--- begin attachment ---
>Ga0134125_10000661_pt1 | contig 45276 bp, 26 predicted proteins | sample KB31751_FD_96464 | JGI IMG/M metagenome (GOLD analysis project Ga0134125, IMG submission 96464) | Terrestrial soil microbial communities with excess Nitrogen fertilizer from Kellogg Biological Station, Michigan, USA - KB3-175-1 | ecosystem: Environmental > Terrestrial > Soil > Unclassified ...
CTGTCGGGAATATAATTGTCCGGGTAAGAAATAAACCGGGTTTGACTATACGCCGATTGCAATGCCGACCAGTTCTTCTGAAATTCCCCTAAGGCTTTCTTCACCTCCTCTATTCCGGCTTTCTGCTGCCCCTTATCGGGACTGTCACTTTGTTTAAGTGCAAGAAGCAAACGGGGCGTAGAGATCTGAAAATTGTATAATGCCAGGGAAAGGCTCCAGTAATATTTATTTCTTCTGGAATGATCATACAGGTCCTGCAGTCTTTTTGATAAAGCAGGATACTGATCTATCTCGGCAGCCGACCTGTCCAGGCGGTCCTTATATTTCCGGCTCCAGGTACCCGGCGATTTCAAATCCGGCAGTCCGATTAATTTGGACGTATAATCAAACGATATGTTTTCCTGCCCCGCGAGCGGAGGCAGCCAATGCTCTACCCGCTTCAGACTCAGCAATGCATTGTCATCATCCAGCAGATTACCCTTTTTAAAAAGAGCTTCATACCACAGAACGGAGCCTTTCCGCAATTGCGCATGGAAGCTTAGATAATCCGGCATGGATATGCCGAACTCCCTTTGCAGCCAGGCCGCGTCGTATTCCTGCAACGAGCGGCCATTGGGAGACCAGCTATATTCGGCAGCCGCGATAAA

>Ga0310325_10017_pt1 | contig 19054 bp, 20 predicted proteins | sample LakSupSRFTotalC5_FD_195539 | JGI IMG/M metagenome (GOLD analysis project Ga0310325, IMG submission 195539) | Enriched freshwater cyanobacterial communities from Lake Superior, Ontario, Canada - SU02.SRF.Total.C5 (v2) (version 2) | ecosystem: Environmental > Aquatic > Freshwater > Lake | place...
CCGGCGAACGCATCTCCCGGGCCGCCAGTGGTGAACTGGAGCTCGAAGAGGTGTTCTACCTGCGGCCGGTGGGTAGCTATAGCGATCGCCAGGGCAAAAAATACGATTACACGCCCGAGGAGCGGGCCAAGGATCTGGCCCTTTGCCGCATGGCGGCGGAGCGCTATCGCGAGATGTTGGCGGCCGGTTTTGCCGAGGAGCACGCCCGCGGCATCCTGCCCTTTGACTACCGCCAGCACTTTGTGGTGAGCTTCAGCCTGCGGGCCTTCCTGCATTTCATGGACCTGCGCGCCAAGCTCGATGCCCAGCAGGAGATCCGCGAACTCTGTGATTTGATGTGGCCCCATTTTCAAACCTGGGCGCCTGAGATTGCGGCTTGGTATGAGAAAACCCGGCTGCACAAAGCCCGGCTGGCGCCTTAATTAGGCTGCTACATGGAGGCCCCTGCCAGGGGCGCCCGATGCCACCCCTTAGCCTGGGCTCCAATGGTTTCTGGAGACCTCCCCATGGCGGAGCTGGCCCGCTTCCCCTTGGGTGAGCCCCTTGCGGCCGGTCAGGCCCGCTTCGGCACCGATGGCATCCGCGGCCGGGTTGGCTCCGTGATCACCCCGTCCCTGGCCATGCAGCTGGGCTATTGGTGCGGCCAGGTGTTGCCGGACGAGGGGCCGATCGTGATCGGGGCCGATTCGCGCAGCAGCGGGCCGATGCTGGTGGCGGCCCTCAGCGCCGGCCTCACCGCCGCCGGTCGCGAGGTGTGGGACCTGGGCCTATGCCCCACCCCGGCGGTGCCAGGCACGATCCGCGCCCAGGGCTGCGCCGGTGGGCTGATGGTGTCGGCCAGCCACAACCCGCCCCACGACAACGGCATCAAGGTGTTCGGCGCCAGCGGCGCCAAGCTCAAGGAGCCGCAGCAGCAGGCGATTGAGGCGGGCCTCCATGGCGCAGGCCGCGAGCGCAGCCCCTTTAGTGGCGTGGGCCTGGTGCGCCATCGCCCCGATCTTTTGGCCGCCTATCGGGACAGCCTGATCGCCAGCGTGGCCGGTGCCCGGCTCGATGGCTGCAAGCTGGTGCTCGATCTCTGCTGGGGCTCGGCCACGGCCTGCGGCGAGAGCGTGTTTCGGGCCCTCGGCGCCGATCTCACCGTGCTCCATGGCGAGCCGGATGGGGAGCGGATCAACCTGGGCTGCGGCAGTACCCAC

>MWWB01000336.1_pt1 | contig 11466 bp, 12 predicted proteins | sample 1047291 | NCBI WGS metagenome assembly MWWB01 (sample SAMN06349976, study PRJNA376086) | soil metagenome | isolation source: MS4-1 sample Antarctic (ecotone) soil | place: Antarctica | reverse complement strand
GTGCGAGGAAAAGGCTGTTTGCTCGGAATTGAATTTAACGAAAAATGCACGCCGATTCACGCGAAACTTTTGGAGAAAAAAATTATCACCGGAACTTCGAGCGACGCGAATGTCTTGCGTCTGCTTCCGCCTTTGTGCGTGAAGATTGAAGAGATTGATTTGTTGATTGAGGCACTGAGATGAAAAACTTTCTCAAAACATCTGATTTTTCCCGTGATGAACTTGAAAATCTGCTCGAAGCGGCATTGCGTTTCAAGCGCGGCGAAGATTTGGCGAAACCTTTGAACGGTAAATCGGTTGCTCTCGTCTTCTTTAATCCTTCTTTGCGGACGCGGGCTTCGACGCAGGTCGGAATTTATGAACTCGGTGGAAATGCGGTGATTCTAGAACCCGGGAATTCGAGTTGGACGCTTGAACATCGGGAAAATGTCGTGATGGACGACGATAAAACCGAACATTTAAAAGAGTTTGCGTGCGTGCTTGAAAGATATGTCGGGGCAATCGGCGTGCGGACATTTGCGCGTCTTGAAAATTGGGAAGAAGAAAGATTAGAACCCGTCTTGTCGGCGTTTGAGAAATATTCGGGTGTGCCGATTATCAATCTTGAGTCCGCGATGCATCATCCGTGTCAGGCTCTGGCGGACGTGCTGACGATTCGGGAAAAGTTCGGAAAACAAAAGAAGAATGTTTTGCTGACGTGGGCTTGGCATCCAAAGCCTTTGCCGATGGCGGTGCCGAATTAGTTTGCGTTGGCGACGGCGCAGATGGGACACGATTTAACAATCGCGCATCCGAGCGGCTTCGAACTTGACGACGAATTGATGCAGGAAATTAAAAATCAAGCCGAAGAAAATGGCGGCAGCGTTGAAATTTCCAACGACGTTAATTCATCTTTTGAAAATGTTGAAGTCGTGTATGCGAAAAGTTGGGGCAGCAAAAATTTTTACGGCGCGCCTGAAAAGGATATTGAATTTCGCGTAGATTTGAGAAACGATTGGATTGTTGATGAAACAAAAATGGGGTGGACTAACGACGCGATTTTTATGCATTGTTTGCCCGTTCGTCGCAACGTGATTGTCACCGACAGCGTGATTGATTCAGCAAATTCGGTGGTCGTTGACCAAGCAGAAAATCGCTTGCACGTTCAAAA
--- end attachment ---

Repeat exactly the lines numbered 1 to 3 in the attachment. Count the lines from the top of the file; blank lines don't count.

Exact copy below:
>Ga0134125_10000661_pt1 | contig 45276 bp, 26 predicted proteins | sample KB31751_FD_96464 | JGI IMG/M metagenome (GOLD analysis project Ga0134125, IMG submission 96464) | Terrestrial soil microbial communities with excess Nitrogen fertilizer from Kellogg Biological Station, Michigan, USA - KB3-175-1 | ecosystem: Environmental > Terrestrial > Soil > Unclassified ...
CTGTCGGGAATATAATTGTCCGGGTAAGAAATAAACCGGGTTTGACTATACGCCGATTGCAATGCCGACCAGTTCTTCTGAAATTCCCCTAAGGCTTTCTTCACCTCCTCTATTCCGGCTTTCTGCTGCCCCTTATCGGGACTGTCACTTTGTTTAAGTGCAAGAAGCAAACGGGGCGTAGAGATCTGAAAATTGTATAATGCCAGGGAAAGGCTCCAGTAATATTTATTTCTTCTGGAATGATCATACAGGTCCTGCAGTCTTTTTGATAAAGCAGGATACTGATCTATCTCGGCAGCCGACCTGTCCAGGCGGTCCTTATATTTCCGGCTCCAGGTACCCGGCGATTTCAAATCCGGCAGTCCGATTAATTTGGACGTATAATCAAACGATATGTTTTCCTGCCCCGCGAGCGGAGGCAGCCAATGCTCTACCCGCTTCAGACTCAGCAATGCATTGTCATCATCCAGCAGATTACCCTTTTTAAAAAGAGCTTCATACCACAGAACGGAGCCTTTCCGCAATTGCGCATGGAAGCTTAGATAATCCGGCATGGATATGCCGAACTCCCTTTGCAGCCAGGCCGCGTCGTATTCCTGCAACGAGCGGCCATTGGGAGACCAGCTATATTCGGCAGCCGCGATAAA

>Ga0310325_10017_pt1 | contig 19054 bp, 20 predicted proteins | sample LakSupSRFTotalC5_FD_195539 | JGI IMG/M metagenome (GOLD analysis project Ga0310325, IMG submission 195539) | Enriched freshwater cyanobacterial communities from Lake Superior, Ontario, Canada - SU02.SRF.Total.C5 (v2) (version 2) | ecosystem: Environmental > Aquatic > Freshwater > Lake | place...